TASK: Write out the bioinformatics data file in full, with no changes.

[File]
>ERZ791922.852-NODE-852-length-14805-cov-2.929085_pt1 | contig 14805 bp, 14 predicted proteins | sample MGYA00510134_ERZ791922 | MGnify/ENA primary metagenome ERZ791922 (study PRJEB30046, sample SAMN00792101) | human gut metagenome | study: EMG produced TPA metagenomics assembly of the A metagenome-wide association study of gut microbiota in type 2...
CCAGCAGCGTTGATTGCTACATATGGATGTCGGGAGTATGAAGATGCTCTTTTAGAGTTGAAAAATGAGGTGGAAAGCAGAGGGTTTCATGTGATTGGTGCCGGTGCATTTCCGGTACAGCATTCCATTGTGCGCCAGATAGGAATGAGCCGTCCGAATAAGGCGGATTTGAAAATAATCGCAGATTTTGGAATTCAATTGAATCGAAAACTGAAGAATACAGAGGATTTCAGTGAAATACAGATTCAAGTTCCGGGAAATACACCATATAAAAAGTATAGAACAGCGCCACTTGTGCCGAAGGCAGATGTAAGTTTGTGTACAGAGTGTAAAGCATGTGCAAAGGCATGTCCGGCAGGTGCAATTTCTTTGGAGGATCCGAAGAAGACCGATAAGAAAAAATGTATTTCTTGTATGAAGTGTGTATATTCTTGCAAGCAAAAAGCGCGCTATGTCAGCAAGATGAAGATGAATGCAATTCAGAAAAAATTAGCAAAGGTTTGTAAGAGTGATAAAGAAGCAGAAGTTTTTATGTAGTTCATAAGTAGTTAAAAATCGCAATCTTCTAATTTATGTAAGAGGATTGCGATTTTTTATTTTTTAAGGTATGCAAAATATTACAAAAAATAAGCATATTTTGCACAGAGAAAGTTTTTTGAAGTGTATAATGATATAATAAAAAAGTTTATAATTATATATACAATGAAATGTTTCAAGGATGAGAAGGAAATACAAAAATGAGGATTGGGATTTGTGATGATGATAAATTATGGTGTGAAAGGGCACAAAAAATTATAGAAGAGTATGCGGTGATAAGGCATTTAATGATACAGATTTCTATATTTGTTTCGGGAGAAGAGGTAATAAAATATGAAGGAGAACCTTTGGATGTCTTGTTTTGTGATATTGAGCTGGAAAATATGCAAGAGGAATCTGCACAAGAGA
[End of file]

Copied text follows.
>ERZ791922.852-NODE-852-length-14805-cov-2.929085_pt1 | contig 14805 bp, 14 predicted proteins | sample MGYA00510134_ERZ791922 | MGnify/ENA primary metagenome ERZ791922 (study PRJEB30046, sample SAMN00792101) | human gut metagenome | study: EMG produced TPA metagenomics assembly of the A metagenome-wide association study of gut microbiota in type 2...
CCAGCAGCGTTGATTGCTACATATGGATGTCGGGAGTATGAAGATGCTCTTTTAGAGTTGAAAAATGAGGTGGAAAGCAGAGGGTTTCATGTGATTGGTGCCGGTGCATTTCCGGTACAGCATTCCATTGTGCGCCAGATAGGAATGAGCCGTCCGAATAAGGCGGATTTGAAAATAATCGCAGATTTTGGAATTCAATTGAATCGAAAACTGAAGAATACAGAGGATTTCAGTGAAATACAGATTCAAGTTCCGGGAAATACACCATATAAAAAGTATAGAACAGCGCCACTTGTGCCGAAGGCAGATGTAAGTTTGTGTACAGAGTGTAAAGCATGTGCAAAGGCATGTCCGGCAGGTGCAATTTCTTTGGAGGATCCGAAGAAGACCGATAAGAAAAAATGTATTTCTTGTATGAAGTGTGTATATTCTTGCAAGCAAAAAGCGCGCTATGTCAGCAAGATGAAGATGAATGCAATTCAGAAAAAATTAGCAAAGGTTTGTAAGAGTGATAAAGAAGCAGAAGTTTTTATGTAGTTCATAAGTAGTTAAAAATCGCAATCTTCTAATTTATGTAAGAGGATTGCGATTTTTTATTTTTTAAGGTATGCAAAATATTACAAAAAATAAGCATATTTTGCACAGAGAAAGTTTTTTGAAGTGTATAATGATATAATAAAAAAGTTTATAATTATATATACAATGAAATGTTTCAAGGATGAGAAGGAAATACAAAAATGAGGATTGGGATTTGTGATGATGATAAATTATGGTGTGAAAGGGCACAAAAAATTATAGAAGAGTATGCGGTGATAAGGCATTTAATGATACAGATTTCTATATTTGTTTCGGGAGAAGAGGTAATAAAATATGAAGGAGAACCTTTGGATGTCTTGTTTTGTGATATTGAGCTGGAAAATATGCAAGAGGAATCTGCACAAGAGA